Voters extinguish EMS levy, officials disappointed

Published on Thu, Nov 6, 2003 by Rebecca Schwarz Kopf

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Voters extinguish EMS levy, officials disappointed

By Rebecca Schwarz Kopf

Whatcom County voters shot down a six-year county-wide property tax levy that would fund Emergency Medical Services (EMS), including Whatcom Medic One ambulance service.

The proposed levy � 38.5 cents per $1,000 of assessed property value � needed 60 percent of the vote to pass; however, 55 percent of those at the polls voted against it. As of Tuesday night, more than 15,930 people voted no, and 12,980 voted in favor of it.

The levy would have provided $5 million annually to the Whatcom Medic One system � and officials say this money was essential to the system�s operation, which has seen an increased demand of 10 percent last year and a projected 10 percent increase next year.

For several years, fire districts and Whatcom Medic One (administered by the Bellingham fire department) have both been dispatched to respond to EMS calls throughout Whatcom County, a 2,100 square mile area containing 19 fire agencies. Local fire districts are often the first to respond � because they are the closest � and initiate basic life saving support. Following initial care from these first responders, the arriving Whatcom Medic One unit then transports the victim to the hospital, as most fire districts throughout the county do not. Currently, there are four medic units throughout the county � two stationed in Bellingham and two in rural areas.

The budget for Whatcom Medic One � approved by both the Bellingham City Council and Whatcom County Council � topped at $5.4 million for 2003. Because of the increased demand, the system is suffering, EMS and fire officials say.

�Due to the increasing population and the graying of America, there is a 10 percent increase in emergency response within the last year,� said Bellingham interim fire chief Bill Boyd said. �There is an increase in the over 60 population within the county and that is adding to the demand.�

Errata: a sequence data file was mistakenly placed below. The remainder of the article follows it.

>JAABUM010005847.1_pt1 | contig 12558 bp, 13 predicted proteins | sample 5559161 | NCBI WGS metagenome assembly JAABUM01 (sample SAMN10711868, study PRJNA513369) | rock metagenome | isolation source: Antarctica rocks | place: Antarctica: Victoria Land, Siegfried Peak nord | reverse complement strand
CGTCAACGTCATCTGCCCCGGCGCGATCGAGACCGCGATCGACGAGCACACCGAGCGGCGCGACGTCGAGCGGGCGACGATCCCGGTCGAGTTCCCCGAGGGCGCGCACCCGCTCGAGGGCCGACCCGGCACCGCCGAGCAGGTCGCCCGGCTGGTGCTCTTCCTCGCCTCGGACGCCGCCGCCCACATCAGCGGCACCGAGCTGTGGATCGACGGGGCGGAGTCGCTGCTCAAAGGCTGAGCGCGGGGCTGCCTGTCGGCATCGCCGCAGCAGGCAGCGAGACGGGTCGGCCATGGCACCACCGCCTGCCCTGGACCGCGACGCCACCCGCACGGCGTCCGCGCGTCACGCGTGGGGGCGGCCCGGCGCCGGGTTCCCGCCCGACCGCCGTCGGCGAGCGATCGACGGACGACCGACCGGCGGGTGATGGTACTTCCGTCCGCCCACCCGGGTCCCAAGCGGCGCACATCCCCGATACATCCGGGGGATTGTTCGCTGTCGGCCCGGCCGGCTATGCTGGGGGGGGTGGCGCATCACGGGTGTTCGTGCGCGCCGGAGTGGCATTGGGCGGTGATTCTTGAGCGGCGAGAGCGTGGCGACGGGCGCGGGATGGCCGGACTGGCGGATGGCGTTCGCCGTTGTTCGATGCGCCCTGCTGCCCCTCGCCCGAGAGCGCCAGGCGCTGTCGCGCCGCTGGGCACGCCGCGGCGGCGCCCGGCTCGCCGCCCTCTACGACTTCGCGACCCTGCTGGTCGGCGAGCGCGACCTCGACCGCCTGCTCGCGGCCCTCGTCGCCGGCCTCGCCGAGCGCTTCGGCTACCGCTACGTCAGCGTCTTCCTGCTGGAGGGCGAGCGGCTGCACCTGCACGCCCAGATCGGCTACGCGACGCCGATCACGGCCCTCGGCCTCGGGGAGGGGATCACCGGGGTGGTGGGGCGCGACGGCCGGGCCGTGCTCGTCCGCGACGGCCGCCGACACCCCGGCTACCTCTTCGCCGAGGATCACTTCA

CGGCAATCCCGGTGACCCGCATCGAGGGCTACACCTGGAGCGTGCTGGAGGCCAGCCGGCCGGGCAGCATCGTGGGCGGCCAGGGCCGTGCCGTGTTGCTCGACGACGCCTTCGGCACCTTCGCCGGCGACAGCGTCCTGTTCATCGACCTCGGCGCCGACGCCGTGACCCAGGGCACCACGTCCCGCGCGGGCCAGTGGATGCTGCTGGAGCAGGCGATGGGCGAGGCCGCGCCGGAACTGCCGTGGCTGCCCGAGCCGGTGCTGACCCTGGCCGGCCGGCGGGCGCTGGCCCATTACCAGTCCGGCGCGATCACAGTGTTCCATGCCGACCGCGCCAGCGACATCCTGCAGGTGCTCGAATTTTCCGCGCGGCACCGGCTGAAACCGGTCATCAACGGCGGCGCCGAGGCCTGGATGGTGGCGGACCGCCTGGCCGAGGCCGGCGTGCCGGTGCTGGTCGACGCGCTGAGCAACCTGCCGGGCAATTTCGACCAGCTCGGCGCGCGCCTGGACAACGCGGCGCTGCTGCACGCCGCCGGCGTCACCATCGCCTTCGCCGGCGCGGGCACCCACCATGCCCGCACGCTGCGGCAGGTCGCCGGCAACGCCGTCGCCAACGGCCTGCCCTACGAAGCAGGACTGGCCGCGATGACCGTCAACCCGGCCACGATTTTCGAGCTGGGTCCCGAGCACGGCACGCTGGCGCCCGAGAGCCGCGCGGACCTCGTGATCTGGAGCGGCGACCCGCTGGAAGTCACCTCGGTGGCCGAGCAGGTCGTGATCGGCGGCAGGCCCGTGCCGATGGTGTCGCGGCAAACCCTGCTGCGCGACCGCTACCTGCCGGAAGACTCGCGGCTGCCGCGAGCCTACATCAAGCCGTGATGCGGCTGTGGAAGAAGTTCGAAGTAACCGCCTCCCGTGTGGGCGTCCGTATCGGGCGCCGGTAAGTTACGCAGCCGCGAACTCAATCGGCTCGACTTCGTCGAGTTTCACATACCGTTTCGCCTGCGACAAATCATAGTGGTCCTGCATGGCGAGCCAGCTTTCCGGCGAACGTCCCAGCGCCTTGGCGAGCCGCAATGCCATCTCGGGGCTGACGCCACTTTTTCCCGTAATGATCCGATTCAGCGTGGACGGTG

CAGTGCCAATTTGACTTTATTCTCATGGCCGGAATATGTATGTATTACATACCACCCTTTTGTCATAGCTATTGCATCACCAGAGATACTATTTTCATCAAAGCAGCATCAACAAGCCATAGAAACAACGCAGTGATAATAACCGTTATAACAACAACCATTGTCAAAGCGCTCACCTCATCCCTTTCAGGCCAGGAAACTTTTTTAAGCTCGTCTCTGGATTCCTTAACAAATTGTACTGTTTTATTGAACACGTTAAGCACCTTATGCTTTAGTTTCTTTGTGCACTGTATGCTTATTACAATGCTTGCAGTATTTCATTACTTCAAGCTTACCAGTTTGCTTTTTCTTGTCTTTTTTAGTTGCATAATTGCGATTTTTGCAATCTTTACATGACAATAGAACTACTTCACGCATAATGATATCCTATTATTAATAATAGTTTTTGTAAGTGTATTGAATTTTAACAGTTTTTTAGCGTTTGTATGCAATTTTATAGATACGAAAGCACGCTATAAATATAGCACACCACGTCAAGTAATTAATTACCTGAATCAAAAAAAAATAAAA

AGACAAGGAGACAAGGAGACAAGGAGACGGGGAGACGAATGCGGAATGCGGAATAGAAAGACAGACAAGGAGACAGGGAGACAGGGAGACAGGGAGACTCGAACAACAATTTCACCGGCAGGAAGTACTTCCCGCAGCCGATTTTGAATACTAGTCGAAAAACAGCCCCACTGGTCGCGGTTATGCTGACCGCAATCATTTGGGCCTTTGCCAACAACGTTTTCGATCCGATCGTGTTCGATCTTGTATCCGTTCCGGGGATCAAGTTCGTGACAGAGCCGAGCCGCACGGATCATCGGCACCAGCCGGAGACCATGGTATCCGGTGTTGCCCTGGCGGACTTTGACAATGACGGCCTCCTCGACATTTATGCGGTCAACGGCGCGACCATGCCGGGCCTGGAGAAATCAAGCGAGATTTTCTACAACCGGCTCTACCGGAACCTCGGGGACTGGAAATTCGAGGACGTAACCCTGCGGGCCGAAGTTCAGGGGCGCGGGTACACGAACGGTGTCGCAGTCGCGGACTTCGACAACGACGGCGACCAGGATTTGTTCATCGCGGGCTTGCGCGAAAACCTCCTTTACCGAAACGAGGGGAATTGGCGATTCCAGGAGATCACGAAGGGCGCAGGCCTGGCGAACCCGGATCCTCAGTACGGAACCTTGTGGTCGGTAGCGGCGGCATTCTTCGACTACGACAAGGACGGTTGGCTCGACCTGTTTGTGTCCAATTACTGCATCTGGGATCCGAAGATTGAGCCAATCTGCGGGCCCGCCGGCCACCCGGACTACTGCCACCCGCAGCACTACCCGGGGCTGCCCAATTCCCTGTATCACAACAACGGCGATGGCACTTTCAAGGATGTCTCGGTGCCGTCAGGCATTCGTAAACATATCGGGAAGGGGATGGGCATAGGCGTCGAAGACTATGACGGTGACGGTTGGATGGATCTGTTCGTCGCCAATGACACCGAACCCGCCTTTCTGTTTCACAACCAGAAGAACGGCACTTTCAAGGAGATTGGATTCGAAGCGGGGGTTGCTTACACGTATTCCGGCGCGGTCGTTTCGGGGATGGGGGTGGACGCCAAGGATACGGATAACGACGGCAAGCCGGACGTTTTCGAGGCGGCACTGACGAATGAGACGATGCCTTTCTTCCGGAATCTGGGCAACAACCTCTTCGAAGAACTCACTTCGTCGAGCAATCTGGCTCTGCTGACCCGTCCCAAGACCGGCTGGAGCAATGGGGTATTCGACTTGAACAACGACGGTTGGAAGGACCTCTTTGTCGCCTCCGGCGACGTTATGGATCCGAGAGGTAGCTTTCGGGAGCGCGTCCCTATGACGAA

Local fire officials are disappointed the proposed levy didn�t pass, but there are some options and the community still needs service, they said.

�It�s going to do is provide us some challenges to determine how we�re going to provide advanced life support to the county depending on what Bellingham and Whatcom Medic One does,� North Whatcom Fire and Rescue Services (NWFRS) chief Jim Rutherford said. �There are some options we have to look at, and we�re going to have to figure out how this is all going to fit together. It�s going to take some work.�

The amount of service, he said, is expected to be the same until the end of next year. �Hopefully it won�t affect ALS service too much in the county,� he said. �But that�s the issue: are we going to be able to provide the citizens of this community ALS services after the end of the year?�

The service agreement between Whatcom County and the city of Bellingham is scheduled to expire on December 31, 2004 � the same date the NWFRS interlocal agreement between fire districts 3, 5 and 13 will end.

�We�re disappointed obviously, but we will continue to provide the best level of fire protection as we can with the level of funding we have,� NWFRS fire administrator Dave Crossen said.

Point Roberts, which is fire district 5, will continue to have a fire department and service the community, he said. It was supposed to receive $110,000 annually from the levy for service, because it�s isolated from the rest of the county.

�We will continue to serve our communities to the best of our ability,� Crossen said.

One of the more than 15,000 people that voted no on the levy is former city of Bellingham finance director and organizer of the Committee of Public Safety, Lynne Carpenter.

�The vote against the EMS levy was not a vote against Whatcom Medic One. It was a vote against a new property tax,� Carpenter said. �It was a vote that sent the message that costs must be a factor when providing EMS services. It sent a message to our elected officials that they should continue to fund the EMS program from existing taxes.�

Now, she said, city of Bellingham and county council members will be forced to deal with the real problem: out of control spending.

�I would urge the county executive and Bellingham�s mayor to appoint an oversight committee that is not dominated by the Bellingham fire department to examine how to get costs under control while maintaining a quality service level,� she said.

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